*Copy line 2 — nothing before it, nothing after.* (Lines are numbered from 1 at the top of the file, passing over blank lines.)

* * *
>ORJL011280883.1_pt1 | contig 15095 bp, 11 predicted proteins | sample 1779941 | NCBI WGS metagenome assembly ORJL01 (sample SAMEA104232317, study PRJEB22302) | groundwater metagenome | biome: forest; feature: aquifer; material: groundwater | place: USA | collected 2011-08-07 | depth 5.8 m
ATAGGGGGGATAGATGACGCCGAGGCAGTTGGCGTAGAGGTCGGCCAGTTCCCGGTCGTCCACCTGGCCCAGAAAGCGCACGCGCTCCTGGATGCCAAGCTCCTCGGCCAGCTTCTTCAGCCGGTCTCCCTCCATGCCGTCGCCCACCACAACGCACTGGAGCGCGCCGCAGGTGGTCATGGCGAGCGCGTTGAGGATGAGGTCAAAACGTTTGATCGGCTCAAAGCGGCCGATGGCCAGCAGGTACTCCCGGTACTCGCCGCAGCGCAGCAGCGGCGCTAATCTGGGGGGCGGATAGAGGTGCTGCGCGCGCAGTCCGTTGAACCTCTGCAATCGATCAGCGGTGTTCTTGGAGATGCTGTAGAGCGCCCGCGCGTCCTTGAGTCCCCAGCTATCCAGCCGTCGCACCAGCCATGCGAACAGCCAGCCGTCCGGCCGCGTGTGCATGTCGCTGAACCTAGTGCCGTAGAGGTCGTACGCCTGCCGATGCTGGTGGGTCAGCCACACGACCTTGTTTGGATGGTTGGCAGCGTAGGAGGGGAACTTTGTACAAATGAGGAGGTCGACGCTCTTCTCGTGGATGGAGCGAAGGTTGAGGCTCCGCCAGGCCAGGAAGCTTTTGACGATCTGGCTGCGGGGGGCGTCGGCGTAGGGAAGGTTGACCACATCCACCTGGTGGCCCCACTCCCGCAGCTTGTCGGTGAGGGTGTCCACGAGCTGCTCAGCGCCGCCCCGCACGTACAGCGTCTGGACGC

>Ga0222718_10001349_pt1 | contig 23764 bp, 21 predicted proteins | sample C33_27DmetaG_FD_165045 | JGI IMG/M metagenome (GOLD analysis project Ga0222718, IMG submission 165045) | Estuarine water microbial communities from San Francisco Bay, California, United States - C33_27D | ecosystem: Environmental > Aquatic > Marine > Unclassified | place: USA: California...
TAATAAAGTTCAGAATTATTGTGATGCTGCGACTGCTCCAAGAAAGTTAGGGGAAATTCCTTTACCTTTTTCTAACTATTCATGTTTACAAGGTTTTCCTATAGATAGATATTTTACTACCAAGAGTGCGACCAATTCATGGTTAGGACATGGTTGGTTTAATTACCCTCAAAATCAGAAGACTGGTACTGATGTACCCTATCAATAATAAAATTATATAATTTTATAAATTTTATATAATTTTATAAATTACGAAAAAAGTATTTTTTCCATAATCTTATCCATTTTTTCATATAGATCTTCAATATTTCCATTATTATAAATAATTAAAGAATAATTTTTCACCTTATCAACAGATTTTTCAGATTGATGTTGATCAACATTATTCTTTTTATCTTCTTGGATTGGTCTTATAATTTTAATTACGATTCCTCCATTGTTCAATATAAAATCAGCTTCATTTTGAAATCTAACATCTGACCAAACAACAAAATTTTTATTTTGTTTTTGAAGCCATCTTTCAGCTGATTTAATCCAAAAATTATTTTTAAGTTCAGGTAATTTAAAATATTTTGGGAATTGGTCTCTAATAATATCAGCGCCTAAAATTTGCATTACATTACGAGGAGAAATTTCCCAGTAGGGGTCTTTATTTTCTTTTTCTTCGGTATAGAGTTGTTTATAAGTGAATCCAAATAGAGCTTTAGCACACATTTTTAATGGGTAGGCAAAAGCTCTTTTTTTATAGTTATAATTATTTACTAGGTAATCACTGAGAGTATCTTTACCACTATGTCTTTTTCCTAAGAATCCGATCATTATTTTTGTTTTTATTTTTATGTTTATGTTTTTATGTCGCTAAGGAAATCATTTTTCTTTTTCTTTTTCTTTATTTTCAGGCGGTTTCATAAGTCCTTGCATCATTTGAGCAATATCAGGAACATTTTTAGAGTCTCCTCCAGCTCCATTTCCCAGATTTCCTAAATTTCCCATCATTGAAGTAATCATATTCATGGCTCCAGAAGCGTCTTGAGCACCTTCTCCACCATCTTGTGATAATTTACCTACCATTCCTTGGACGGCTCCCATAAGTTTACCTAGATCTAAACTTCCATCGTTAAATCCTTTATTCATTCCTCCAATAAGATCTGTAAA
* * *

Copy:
ATAGGGGGGATAGATGACGCCGAGGCAGTTGGCGTAGAGGTCGGCCAGTTCCCGGTCGTCCACCTGGCCCAGAAAGCGCACGCGCTCCTGGATGCCAAGCTCCTCGGCCAGCTTCTTCAGCCGGTCTCCCTCCATGCCGTCGCCCACCACAACGCACTGGAGCGCGCCGCAGGTGGTCATGGCGAGCGCGTTGAGGATGAGGTCAAAACGTTTGATCGGCTCAAAGCGGCCGATGGCCAGCAGGTACTCCCGGTACTCGCCGCAGCGCAGCAGCGGCGCTAATCTGGGGGGCGGATAGAGGTGCTGCGCGCGCAGTCCGTTGAACCTCTGCAATCGATCAGCGGTGTTCTTGGAGATGCTGTAGAGCGCCCGCGCGTCCTTGAGTCCCCAGCTATCCAGCCGTCGCACCAGCCATGCGAACAGCCAGCCGTCCGGCCGCGTGTGCATGTCGCTGAACCTAGTGCCGTAGAGGTCGTACGCCTGCCGATGCTGGTGGGTCAGCCACACGACCTTGTTTGGATGGTTGGCAGCGTAGGAGGGGAACTTTGTACAAATGAGGAGGTCGACGCTCTTCTCGTGGATGGAGCGAAGGTTGAGGCTCCGCCAGGCCAGGAAGCTTTTGACGATCTGGCTGCGGGGGGCGTCGGCGTAGGGAAGGTTGACCACATCCACCTGGTGGCCCCACTCCCGCAGCTTGTCGGTGAGGGTGTCCACGAGCTGCTCAGCGCCGCCCCGCACGTACAGCGTCTGGACGC